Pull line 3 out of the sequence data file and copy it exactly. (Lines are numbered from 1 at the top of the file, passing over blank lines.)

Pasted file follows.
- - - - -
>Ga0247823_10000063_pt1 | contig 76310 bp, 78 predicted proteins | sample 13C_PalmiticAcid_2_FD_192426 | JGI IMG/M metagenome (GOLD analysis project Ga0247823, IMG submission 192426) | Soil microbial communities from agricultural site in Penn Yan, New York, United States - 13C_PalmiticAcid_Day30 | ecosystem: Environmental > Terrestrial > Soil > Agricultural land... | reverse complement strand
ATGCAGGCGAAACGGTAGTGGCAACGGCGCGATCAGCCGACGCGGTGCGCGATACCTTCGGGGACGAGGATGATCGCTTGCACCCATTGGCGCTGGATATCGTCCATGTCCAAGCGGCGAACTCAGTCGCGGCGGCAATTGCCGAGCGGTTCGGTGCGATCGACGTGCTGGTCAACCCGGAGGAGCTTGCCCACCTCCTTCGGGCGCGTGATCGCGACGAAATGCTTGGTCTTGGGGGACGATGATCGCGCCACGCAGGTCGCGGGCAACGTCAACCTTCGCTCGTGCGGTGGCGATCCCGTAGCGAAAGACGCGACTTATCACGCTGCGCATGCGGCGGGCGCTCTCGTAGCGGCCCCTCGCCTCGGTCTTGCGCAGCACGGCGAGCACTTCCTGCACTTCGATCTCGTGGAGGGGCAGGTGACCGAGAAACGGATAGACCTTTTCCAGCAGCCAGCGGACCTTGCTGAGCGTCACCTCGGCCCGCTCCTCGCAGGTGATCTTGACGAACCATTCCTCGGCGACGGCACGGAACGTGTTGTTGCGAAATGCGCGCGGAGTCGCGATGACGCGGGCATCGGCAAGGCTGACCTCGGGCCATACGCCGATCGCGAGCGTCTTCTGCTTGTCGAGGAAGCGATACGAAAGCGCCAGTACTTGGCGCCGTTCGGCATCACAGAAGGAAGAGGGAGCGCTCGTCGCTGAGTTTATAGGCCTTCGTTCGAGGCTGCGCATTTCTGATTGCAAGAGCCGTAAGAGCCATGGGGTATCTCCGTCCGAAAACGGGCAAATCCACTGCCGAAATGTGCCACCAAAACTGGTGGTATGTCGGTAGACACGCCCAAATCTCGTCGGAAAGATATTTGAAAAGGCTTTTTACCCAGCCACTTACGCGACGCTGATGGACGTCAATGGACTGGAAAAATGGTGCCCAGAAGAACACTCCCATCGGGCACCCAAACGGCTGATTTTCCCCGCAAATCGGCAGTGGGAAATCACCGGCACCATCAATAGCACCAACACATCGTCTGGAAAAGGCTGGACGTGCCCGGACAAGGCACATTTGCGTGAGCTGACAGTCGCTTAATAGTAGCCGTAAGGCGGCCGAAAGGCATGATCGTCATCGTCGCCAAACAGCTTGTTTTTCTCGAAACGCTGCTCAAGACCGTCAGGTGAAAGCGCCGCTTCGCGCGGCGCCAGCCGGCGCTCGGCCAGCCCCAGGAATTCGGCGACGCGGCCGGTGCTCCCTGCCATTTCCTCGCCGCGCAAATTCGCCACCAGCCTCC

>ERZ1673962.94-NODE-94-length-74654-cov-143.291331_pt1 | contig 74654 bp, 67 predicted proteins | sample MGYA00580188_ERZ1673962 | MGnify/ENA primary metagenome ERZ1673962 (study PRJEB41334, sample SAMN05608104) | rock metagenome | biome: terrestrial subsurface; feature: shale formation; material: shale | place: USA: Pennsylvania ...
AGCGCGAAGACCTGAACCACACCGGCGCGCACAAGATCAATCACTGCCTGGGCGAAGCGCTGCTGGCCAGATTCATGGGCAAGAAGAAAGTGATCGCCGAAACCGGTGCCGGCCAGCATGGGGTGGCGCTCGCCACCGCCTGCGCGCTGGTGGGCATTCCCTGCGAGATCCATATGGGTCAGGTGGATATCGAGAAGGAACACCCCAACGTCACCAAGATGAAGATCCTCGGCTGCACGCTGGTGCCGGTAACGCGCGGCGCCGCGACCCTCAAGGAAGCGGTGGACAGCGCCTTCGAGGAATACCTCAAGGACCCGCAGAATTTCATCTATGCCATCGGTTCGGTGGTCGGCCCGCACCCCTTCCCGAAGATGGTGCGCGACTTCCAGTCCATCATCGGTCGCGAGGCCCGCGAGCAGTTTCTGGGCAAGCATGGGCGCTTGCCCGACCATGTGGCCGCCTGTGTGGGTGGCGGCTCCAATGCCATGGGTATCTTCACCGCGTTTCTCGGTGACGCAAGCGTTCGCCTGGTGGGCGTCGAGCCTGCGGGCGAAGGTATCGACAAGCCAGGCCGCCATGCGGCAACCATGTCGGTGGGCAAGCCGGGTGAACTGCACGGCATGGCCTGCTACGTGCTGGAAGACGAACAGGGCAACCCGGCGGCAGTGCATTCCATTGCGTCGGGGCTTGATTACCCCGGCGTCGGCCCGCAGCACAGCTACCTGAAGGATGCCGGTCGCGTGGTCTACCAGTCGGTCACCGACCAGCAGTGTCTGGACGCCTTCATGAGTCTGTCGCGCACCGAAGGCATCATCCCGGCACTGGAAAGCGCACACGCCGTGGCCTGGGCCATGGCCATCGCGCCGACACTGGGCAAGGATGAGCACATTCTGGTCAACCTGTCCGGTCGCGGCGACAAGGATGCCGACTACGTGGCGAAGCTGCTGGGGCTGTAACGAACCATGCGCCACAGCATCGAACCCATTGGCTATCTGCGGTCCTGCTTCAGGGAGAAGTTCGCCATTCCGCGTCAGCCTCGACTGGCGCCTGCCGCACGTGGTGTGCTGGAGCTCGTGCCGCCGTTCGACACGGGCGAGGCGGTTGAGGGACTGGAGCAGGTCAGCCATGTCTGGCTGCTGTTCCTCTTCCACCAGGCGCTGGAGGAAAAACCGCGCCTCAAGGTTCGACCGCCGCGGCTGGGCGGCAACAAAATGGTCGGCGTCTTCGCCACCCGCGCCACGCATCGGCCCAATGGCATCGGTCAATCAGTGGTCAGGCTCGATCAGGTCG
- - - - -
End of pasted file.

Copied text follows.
>ERZ1673962.94-NODE-94-length-74654-cov-143.291331_pt1 | contig 74654 bp, 67 predicted proteins | sample MGYA00580188_ERZ1673962 | MGnify/ENA primary metagenome ERZ1673962 (study PRJEB41334, sample SAMN05608104) | rock metagenome | biome: terrestrial subsurface; feature: shale formation; material: shale | place: USA: Pennsylvania ...